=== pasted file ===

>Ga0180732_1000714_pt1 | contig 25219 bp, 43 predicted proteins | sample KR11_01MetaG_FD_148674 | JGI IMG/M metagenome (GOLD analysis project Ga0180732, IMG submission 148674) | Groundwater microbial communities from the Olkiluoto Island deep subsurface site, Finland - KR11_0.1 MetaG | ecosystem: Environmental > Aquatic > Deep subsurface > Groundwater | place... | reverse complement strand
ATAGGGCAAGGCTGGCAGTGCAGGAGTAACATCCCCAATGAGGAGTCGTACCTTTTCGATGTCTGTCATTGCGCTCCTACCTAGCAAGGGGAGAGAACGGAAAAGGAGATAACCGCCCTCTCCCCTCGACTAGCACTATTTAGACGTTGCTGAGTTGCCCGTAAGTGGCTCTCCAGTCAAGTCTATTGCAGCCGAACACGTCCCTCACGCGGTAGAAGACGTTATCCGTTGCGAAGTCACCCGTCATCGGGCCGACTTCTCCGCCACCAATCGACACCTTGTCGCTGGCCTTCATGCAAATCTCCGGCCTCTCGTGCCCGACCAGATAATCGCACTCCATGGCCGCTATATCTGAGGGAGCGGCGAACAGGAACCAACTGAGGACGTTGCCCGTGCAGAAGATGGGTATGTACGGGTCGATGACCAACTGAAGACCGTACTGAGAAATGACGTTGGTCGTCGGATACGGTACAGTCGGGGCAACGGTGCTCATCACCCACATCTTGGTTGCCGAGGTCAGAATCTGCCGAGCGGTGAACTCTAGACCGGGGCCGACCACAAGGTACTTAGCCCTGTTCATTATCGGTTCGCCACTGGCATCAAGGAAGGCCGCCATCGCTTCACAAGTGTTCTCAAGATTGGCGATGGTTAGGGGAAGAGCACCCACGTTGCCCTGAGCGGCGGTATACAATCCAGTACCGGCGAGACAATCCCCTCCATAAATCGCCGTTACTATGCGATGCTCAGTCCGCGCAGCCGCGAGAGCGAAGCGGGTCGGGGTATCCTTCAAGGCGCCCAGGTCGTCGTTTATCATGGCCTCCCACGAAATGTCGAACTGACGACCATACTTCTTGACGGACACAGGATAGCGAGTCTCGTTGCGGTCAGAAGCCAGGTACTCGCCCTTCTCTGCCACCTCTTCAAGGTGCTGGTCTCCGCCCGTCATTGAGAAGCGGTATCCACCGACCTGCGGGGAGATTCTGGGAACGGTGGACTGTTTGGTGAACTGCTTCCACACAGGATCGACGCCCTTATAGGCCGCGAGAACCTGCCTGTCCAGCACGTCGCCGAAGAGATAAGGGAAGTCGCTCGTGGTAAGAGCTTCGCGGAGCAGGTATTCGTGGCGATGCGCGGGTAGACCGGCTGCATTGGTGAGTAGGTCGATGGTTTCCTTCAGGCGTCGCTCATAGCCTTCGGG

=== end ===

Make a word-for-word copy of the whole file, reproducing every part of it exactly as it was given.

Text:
>Ga0180732_1000714_pt1 | contig 25219 bp, 43 predicted proteins | sample KR11_01MetaG_FD_148674 | JGI IMG/M metagenome (GOLD analysis project Ga0180732, IMG submission 148674) | Groundwater microbial communities from the Olkiluoto Island deep subsurface site, Finland - KR11_0.1 MetaG | ecosystem: Environmental > Aquatic > Deep subsurface > Groundwater | place... | reverse complement strand
ATAGGGCAAGGCTGGCAGTGCAGGAGTAACATCCCCAATGAGGAGTCGTACCTTTTCGATGTCTGTCATTGCGCTCCTACCTAGCAAGGGGAGAGAACGGAAAAGGAGATAACCGCCCTCTCCCCTCGACTAGCACTATTTAGACGTTGCTGAGTTGCCCGTAAGTGGCTCTCCAGTCAAGTCTATTGCAGCCGAACACGTCCCTCACGCGGTAGAAGACGTTATCCGTTGCGAAGTCACCCGTCATCGGGCCGACTTCTCCGCCACCAATCGACACCTTGTCGCTGGCCTTCATGCAAATCTCCGGCCTCTCGTGCCCGACCAGATAATCGCACTCCATGGCCGCTATATCTGAGGGAGCGGCGAACAGGAACCAACTGAGGACGTTGCCCGTGCAGAAGATGGGTATGTACGGGTCGATGACCAACTGAAGACCGTACTGAGAAATGACGTTGGTCGTCGGATACGGTACAGTCGGGGCAACGGTGCTCATCACCCACATCTTGGTTGCCGAGGTCAGAATCTGCCGAGCGGTGAACTCTAGACCGGGGCCGACCACAAGGTACTTAGCCCTGTTCATTATCGGTTCGCCACTGGCATCAAGGAAGGCCGCCATCGCTTCACAAGTGTTCTCAAGATTGGCGATGGTTAGGGGAAGAGCACCCACGTTGCCCTGAGCGGCGGTATACAATCCAGTACCGGCGAGACAATCCCCTCCATAAATCGCCGTTACTATGCGATGCTCAGTCCGCGCAGCCGCGAGAGCGAAGCGGGTCGGGGTATCCTTCAAGGCGCCCAGGTCGTCGTTTATCATGGCCTCCCACGAAATGTCGAACTGACGACCATACTTCTTGACGGACACAGGATAGCGAGTCTCGTTGCGGTCAGAAGCCAGGTACTCGCCCTTCTCTGCCACCTCTTCAAGGTGCTGGTCTCCGCCCGTCATTGAGAAGCGGTATCCACCGACCTGCGGGGAGATTCTGGGAACGGTGGACTGTTTGGTGAACTGCTTCCACACAGGATCGACGCCCTTATAGGCCGCGAGAACCTGCCTGTCCAGCACGTCGCCGAAGAGATAAGGGAAGTCGCTCGTGGTAAGAGCTTCGCGGAGCAGGTATTCGTGGCGATGCGCGGGTAGACCGGCTGCATTGGTGAGTAGGTCGATGGTTTCCTTCAGGCGTCGCTCATAGCCTTCGGG